Bartel also remembers Lerner as someone who enjoyed "hands-on" work like mixing clay and firing kilns. He isn't surprised that Lerner is a proponent of owner-involved architecture.

"Marvin Bartel and working in the studio with clay - this kept me sane and happy," said Lerner, "and in a way, it encouraged me in my career path toward architecture. Making pots is not all that different than making houses."

But it wasn't until she enrolled in the University of Oregon's architecture school six years after finishing her undergraduate degree that her love of architecture was transformed into a vocational calling.

Through One World Design, she is currently focusing her efforts on eco-friendly remodels and "net-zero" houses - dwellings that generate all the energy needed in the home. In some years, she designs five or six personal homes.

Lerner's own house, a two-story Craftsman-style, is currently being remodeled - an environmentally friendly redo, of course, in keeping with other "green" choices. Living close to the center of Spokane, for example, she enjoys being able to pick up groceries on her bike, and sometimes goes weeks without using her car.

"My commute doesn't take any more energy than two Cornflakes' worth - from the master bedroom to the second bedroom," she said, describing her appreciation of having a home office.

Green building is an underused option for building in the United States, Lerner said. The houses she designs cost only 5 percent more than a typical custom-built home. Sustainable high-rise buildings are even more affordable, and save significant money on utility costs over time.

Yet most people don't think about greener options. Sometimes it takes a wake-up call - like soaring gas prices - to make people curb their energy consumption.

But Lerner has hope for a sustainable future. She said architecture schools are listening to students' demands for more sustainable building classes. And with rising energy costs, it's just a matter of time until sustainable communities are the norm rather than the exception.

"It's certainly growing in acceptance and we're figuring out more and more the best things to do," said Lerner. "But building is a very conservative part of our economy. People want to do things the way they have done them before."

Lerner is currently working on a sustainable development in Moscow, Idaho, and continues to work on net-zero houses across the country. For her, the philosophy behind green building sustains her.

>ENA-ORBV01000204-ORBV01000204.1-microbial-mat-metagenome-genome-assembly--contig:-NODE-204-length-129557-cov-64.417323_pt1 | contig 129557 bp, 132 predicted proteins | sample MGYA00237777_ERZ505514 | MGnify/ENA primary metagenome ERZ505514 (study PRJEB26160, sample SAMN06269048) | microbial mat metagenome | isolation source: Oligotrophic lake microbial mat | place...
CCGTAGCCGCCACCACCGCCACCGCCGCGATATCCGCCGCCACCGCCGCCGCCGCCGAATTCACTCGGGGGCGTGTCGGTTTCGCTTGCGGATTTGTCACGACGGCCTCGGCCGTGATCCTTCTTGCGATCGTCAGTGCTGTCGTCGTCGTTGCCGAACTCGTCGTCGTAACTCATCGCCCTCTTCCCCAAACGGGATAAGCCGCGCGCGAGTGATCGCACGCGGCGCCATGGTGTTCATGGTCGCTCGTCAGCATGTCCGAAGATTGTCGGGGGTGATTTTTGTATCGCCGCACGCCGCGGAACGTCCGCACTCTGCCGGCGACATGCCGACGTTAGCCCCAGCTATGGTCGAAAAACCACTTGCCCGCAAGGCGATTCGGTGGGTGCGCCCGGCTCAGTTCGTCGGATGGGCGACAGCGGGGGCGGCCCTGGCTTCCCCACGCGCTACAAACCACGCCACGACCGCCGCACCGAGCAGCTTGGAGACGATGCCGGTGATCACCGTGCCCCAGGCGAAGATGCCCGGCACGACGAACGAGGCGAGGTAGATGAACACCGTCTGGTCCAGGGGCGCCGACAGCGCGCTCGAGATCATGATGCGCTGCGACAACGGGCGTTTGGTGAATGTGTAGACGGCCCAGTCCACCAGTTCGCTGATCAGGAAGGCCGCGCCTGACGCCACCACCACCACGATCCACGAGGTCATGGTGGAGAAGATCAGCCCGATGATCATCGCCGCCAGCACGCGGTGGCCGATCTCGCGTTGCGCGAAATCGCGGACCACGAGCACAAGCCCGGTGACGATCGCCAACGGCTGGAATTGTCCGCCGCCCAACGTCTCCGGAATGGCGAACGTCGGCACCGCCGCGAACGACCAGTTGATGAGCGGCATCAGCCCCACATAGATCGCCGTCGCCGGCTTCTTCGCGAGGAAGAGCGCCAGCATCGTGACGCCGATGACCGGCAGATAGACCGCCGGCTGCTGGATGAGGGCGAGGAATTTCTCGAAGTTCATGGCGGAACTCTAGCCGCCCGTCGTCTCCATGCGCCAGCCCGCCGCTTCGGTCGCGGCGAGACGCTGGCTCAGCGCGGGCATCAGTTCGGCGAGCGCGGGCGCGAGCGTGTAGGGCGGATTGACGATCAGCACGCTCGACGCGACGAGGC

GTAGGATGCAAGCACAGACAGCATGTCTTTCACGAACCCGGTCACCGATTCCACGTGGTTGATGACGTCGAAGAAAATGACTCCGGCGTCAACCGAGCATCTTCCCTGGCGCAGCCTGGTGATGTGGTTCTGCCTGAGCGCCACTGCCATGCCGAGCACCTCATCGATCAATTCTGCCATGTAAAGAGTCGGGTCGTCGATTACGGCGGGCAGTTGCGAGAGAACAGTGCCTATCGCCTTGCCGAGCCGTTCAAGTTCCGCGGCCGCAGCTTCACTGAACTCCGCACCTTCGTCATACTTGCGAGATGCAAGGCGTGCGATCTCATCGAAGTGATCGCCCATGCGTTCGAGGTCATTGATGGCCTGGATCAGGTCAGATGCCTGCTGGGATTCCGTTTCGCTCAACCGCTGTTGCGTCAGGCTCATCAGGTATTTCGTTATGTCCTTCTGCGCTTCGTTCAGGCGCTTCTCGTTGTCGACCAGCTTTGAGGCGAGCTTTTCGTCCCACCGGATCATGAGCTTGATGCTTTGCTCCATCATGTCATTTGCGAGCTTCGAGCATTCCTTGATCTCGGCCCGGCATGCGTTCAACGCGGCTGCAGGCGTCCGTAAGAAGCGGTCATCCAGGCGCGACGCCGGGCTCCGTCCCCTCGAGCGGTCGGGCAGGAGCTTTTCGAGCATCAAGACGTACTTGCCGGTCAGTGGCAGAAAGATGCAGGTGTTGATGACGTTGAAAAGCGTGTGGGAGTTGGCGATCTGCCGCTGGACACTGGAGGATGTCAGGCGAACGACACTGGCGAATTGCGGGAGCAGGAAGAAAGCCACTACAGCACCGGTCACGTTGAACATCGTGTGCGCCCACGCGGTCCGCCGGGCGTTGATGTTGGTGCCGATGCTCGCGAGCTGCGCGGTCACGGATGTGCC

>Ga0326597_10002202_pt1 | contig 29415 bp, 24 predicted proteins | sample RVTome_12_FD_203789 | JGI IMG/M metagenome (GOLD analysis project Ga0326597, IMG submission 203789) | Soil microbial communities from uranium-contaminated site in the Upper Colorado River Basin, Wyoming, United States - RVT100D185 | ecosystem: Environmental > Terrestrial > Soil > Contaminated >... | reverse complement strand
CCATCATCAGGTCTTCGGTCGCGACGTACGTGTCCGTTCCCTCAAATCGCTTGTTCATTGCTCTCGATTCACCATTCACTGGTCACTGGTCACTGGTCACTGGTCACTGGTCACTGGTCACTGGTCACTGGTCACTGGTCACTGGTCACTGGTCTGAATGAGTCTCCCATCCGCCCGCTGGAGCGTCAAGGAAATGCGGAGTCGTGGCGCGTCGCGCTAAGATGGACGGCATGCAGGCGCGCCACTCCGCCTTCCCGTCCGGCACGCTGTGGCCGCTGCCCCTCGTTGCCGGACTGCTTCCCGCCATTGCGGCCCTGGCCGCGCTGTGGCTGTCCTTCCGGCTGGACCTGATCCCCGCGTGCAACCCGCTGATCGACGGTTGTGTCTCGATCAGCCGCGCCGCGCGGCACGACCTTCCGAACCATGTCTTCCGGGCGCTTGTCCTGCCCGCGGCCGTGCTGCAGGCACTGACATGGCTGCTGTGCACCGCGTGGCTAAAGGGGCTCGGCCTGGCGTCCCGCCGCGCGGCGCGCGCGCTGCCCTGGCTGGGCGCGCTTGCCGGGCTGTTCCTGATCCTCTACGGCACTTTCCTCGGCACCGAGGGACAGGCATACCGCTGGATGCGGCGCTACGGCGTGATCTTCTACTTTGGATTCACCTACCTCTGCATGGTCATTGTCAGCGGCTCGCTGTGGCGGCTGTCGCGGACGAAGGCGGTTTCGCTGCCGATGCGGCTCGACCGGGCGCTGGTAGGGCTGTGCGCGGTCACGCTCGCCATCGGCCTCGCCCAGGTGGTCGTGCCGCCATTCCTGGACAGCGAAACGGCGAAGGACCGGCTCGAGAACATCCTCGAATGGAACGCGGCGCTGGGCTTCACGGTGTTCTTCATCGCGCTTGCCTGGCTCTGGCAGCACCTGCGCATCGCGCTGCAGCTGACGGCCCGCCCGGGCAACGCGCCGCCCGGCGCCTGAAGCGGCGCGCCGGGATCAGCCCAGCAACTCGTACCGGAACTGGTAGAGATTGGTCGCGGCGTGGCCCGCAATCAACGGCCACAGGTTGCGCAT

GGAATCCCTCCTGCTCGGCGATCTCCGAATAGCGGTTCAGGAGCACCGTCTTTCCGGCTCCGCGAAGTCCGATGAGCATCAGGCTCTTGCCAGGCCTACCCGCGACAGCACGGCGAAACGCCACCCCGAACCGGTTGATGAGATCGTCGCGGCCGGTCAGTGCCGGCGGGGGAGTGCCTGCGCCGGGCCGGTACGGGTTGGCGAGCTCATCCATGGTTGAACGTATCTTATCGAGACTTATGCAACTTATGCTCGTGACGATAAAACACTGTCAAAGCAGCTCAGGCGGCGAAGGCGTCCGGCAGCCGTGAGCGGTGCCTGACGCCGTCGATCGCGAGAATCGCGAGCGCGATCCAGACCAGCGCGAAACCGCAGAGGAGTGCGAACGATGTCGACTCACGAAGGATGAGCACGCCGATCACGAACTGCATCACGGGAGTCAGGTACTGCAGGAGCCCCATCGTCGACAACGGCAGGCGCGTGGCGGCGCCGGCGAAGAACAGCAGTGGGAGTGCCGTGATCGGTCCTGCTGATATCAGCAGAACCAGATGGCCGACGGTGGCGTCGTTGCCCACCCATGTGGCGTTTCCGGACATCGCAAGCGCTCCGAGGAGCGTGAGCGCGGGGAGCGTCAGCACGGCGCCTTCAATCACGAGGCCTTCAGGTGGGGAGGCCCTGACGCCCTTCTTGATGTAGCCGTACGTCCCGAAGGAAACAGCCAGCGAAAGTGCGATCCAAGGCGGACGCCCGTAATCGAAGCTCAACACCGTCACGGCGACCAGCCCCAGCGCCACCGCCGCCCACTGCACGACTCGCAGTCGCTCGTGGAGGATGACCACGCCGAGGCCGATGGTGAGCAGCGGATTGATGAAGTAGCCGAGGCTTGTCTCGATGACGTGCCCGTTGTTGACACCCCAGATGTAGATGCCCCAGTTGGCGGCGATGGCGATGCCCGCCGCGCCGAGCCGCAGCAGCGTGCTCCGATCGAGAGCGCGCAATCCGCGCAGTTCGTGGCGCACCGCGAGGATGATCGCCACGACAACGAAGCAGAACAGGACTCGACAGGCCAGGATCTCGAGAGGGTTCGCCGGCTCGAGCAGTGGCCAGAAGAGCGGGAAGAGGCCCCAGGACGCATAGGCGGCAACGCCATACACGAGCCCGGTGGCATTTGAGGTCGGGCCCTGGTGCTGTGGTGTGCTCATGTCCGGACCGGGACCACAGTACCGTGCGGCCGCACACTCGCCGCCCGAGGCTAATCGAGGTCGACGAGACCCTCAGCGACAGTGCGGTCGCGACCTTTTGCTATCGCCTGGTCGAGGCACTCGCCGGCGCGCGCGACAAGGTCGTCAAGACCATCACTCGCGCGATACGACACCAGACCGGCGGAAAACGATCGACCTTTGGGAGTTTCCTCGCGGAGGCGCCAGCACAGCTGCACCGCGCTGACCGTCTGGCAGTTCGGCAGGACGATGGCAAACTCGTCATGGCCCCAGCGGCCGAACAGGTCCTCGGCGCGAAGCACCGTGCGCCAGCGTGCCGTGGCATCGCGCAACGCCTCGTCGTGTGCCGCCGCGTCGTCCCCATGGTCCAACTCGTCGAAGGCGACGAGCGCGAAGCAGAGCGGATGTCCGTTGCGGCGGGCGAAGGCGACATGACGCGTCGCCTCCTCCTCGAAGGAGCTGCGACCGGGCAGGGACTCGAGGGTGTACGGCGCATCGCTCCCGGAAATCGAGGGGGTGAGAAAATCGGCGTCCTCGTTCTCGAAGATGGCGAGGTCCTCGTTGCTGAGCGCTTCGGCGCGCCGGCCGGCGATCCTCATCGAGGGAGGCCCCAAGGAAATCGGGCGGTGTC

"We're all animals, we all depend on natural systems, and to the extent that a house separates us from natural systems, I don't think it's beautiful," she said. "Of course I'm interested in beauty, but I think that ties right back in to natural systems. Good buildings can remind us of our place in nature."

Tips for energy efficiency at home

Making your home more energy efficient is a win-win-win; you reduce fossil-fuel use and the accompanying global climate change, you save money on utility bills, and you increase your physical comfort. Here are a few tips from Kelly Lerner's forthcoming book "Natural Remodeling for the Not-So-Green House":
  • Refrigerator, freezer, dishwasher, washing machine, and clothes dryer - we love the convenience of modern appliances. Because they last a long time (10 to 20 years), it's important to buy appliances wisely.
  • Look for the Energy Star label when shopping for appliances and lighting products and check the Energy Star Web site (www.energystar.gov) for special rebates in your region. Consider Energy Star as a minimum standard. You can often find products that exceed these standards.
  • Install a programmable thermostat. You can set the timer/programmer to determine when and at what temperatures your heating/cooling system will operate.
  • Lower your water heater thermostat to 120 degrees. This can save as much as $45 per year and reduce the risk of being scalded by tap water.
  • Don't try to achieve uniformly high levels of light throughout your house. Task lighting, such as desk lamps or fixtures that shine directly on kitchen work surfaces, puts the light where you need it most.
  • Where electric lighting is needed, make the switch to Compact Fluorescent Lamps (CFLs). They are three to four times more efficient than incandescent bulbs, and they last eight to 10 times longer. Replacing incandescent bulbs with CFLs may appear expensive, but it can actually reduce your lighting energy costs by 50-80 percent without any loss in lighting quality.
  • To avoid standby losses, unplug appliances when not in use. Better yet, group appliances (for example, a computer, printer, and other peripherals, or a TV, DVD, VCR, and stereo) on one surge protector that can be turned off when the appliances are not in use.
  • Replace your heating/cooling system with a new energy-efficient unit. Heat pumps are especially efficient in milder climates; look for a Seasonal Energy-Efficiency Ratio (SEER) of at least 14.5 and a Heating Seasonal Performance Factor (HSPF) around 9.0. For fuel-fired heating units, look for sealed combustion and an Annual Fuel Utilization Efficiency (AFUE) of 90+.